Here’s another example: another portfolio company of mine was acquired for $100M by a listed company, and since then the valuation has doubled! Sadly the main investors in the cap table decided to cash out rather than to hold equity in the acquiring company, and most angel investors had to follow. But I was lucky enough to hold common stock from an earlier round, which means that I wasn’t forced to cash out; and now my investment is worth much more because I have been patient enough.

And so here’s the thing about exits: exiting is not only about cashing out. The most consequential exits are obviously when your startup goes public, like Spotify or Adyen did in Europe. But the second best is rarely when your startup is acquired by a legacy blue chip company—rather it’s all about the cases whereby a startup you invested in is acquired by a larger tech company which then goes on to become even larger (and you are paid in stock).

And that is how high multiples are achieved on early angel investments: most startups don’t have the potential to grow that much, but they can still be acquired by a larger company that will then proceed to grow further—and at a much faster rate, thanks to increasing returns to scale.

So this is the key: seeing the capital you deployed early on hop from one company to the other so as to benefit from these increasing returns to scale?

Absolutely! I had the experience early in my career as an angel investor: I had invested a small ticket in a startup that was then acquired by Square for $100m in stock, and after that shares in Square saw their value grow from $9 when Square went public to $260 today. From my perspective, Square’s journey as a public company has created much more value than the startup I originally invested in. For all of us who were lucky enough to be paid in Square shares (angel investors like me, but also the founders of this startup), this early acquisition has translated into a huge return on our initial investment. It’s the difference between making some money and making a huge amount of money.

And so the idea is that if you own shares in a company that goes public, you should keep on holding the shares even after the lock-up period? 

It’s up to each individual investor to decide. As for me, I’m not a good trader of public equities: I prefer to buy and hold. I don’t want to have to decide every day if I should hold or sell. And then there’s an advantage from a tax perspective: if I had cashed out when my portfolio company was acquired by Square, I could then have proceeded to buy some stock in Square. But in between those two operations, I would have had to pay 30% of my proceeds in taxes. In the end, I might end up paying much more in taxes, but my capital has compounded in the meantime, and holding was definitely the right decision for me.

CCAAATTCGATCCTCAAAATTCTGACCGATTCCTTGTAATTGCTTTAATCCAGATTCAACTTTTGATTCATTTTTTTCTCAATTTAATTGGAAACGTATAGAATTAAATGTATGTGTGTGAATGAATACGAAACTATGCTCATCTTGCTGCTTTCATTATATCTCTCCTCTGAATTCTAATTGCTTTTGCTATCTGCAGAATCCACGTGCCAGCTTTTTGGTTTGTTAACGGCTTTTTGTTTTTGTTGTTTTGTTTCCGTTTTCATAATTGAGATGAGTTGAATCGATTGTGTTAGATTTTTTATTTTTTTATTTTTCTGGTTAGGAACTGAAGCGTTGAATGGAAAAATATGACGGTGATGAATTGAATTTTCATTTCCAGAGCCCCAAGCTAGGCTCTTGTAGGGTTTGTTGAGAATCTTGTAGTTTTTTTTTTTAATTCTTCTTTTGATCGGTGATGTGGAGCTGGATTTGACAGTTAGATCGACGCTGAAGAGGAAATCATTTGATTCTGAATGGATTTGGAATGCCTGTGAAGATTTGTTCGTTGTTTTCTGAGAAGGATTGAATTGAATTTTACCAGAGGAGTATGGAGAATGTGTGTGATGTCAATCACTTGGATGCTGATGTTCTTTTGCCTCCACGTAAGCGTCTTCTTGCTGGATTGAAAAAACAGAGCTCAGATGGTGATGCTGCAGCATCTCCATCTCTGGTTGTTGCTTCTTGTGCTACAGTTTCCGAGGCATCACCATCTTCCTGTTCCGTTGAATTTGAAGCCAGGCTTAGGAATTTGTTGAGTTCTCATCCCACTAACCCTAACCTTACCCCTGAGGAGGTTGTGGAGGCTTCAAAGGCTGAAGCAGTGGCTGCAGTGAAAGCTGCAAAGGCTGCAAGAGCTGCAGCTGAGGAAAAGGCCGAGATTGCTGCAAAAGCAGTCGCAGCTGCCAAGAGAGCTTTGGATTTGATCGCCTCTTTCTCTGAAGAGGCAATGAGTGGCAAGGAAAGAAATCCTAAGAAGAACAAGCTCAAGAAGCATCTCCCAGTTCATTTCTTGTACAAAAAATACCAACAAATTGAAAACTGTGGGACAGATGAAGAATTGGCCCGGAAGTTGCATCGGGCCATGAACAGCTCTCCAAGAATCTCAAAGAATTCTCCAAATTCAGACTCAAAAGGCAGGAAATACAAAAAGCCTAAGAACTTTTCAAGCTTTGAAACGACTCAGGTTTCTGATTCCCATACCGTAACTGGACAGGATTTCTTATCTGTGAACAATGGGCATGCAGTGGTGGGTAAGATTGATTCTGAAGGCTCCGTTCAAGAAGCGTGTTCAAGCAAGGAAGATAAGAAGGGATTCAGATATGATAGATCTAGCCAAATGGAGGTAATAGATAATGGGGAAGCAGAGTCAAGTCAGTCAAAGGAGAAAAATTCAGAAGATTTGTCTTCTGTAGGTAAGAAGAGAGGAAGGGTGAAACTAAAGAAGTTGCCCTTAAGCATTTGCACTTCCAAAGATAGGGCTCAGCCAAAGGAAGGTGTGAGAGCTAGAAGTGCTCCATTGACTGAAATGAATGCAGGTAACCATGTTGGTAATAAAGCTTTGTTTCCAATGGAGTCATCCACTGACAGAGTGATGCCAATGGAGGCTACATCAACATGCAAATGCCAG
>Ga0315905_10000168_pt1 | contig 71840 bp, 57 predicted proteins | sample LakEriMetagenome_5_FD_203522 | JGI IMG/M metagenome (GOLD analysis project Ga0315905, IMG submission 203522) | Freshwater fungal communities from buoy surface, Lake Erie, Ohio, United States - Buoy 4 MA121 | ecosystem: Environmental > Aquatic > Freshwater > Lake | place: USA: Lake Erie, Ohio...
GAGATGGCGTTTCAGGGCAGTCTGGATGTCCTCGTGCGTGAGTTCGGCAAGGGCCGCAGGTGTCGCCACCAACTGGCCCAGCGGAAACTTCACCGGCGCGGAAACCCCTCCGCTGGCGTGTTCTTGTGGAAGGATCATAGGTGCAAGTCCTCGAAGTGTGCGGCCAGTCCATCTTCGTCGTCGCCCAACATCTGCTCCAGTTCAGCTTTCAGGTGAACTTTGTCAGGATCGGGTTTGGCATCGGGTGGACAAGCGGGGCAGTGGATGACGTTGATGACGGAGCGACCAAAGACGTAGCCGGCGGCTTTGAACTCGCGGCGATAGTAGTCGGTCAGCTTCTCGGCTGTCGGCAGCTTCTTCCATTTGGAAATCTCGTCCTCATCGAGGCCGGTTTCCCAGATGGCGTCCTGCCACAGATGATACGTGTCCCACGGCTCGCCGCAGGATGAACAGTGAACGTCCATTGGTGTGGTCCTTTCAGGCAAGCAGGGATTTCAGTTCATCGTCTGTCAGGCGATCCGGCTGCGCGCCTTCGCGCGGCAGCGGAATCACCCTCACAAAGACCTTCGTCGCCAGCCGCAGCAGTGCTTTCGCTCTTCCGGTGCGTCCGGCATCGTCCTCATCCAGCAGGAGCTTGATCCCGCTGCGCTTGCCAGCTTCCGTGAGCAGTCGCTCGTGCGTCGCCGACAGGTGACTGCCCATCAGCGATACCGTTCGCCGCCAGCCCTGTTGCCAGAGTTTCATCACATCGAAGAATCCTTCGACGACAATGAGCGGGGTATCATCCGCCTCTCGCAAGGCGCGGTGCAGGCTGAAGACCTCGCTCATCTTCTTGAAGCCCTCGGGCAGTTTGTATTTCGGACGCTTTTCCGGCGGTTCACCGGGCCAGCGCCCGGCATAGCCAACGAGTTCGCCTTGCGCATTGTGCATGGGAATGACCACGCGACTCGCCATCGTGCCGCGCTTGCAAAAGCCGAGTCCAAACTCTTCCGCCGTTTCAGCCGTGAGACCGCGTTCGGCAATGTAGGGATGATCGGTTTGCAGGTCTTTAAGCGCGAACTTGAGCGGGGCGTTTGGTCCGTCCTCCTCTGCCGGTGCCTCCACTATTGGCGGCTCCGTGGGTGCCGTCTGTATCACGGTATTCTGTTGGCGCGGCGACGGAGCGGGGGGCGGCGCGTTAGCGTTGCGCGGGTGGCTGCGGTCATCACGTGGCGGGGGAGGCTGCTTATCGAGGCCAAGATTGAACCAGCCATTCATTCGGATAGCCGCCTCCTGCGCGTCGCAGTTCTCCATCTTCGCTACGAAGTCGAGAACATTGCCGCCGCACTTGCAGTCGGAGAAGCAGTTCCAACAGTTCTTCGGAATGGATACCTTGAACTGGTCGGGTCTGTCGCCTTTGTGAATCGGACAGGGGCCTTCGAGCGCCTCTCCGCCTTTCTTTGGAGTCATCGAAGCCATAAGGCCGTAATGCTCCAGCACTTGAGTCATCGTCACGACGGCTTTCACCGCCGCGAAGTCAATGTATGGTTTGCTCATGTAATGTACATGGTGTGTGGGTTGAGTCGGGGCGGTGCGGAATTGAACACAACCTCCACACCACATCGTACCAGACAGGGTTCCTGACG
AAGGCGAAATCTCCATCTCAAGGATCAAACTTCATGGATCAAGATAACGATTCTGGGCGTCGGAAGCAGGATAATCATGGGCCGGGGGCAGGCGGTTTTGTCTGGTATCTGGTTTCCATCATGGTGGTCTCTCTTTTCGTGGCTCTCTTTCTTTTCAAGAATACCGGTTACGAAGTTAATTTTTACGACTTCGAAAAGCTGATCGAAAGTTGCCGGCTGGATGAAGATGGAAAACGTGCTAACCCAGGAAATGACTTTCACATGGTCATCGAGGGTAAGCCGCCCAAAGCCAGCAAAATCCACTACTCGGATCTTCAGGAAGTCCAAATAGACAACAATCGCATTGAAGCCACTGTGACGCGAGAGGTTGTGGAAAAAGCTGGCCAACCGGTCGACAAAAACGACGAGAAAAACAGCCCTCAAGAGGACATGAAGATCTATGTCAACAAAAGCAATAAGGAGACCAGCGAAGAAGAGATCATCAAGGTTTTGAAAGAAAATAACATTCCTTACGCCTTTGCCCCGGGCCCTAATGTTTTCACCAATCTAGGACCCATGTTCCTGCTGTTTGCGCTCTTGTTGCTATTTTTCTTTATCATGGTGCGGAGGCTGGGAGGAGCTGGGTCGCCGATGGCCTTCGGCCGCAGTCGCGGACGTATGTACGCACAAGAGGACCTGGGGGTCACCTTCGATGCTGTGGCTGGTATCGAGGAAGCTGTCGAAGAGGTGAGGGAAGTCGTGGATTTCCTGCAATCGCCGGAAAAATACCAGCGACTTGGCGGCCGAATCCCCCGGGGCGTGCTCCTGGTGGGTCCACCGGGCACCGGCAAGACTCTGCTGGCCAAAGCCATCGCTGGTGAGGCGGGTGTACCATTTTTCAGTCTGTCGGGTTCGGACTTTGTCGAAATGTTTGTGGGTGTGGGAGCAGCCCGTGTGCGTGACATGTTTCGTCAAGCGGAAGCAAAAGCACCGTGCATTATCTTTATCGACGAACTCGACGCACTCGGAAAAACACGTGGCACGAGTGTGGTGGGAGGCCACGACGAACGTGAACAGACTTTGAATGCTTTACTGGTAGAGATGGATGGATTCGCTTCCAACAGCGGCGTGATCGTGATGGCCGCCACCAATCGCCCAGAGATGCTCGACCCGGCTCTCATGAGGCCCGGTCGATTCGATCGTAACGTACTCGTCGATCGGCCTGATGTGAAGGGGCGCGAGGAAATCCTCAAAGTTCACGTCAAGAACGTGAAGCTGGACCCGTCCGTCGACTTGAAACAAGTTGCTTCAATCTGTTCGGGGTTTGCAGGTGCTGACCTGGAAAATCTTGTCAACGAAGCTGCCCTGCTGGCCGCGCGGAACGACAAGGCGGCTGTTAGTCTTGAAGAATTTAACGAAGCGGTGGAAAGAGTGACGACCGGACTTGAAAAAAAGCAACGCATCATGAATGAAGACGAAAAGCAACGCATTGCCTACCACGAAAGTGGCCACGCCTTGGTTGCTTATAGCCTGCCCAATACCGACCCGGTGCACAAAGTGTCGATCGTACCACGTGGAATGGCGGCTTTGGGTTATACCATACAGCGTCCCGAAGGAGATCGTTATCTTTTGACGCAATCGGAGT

It would have been different if this startup had been acquired by an established company—an incumbent such as Procter & Gamble, for instance. In this case, there’s no point getting shares of the acquirer, because it’s likely that those shares won’t be worth much more in the future. But if the acquirer is a tech company with a lot of room for further growth, it’s an entirely different story! Seeing a portfolio company being acquired by the likes of DoorDash, Square, or Stripe is a great opportunity because those acquirers still have a long runway for further growth, and they excel at making your capital compound. This is how exits that initially look average eventually become enormous.

By the way, founders can be strategic about this: they can seek to be acquired by a larger company which they think is undervalued, and then work on the inside so that the value is eventually realized, making a lot of money for themselves in the process. It’s exactly like a SPAC: the acquiring entity is not an end in itself, it’s just a vehicle to continue the journey and unlock unrealized value in the process.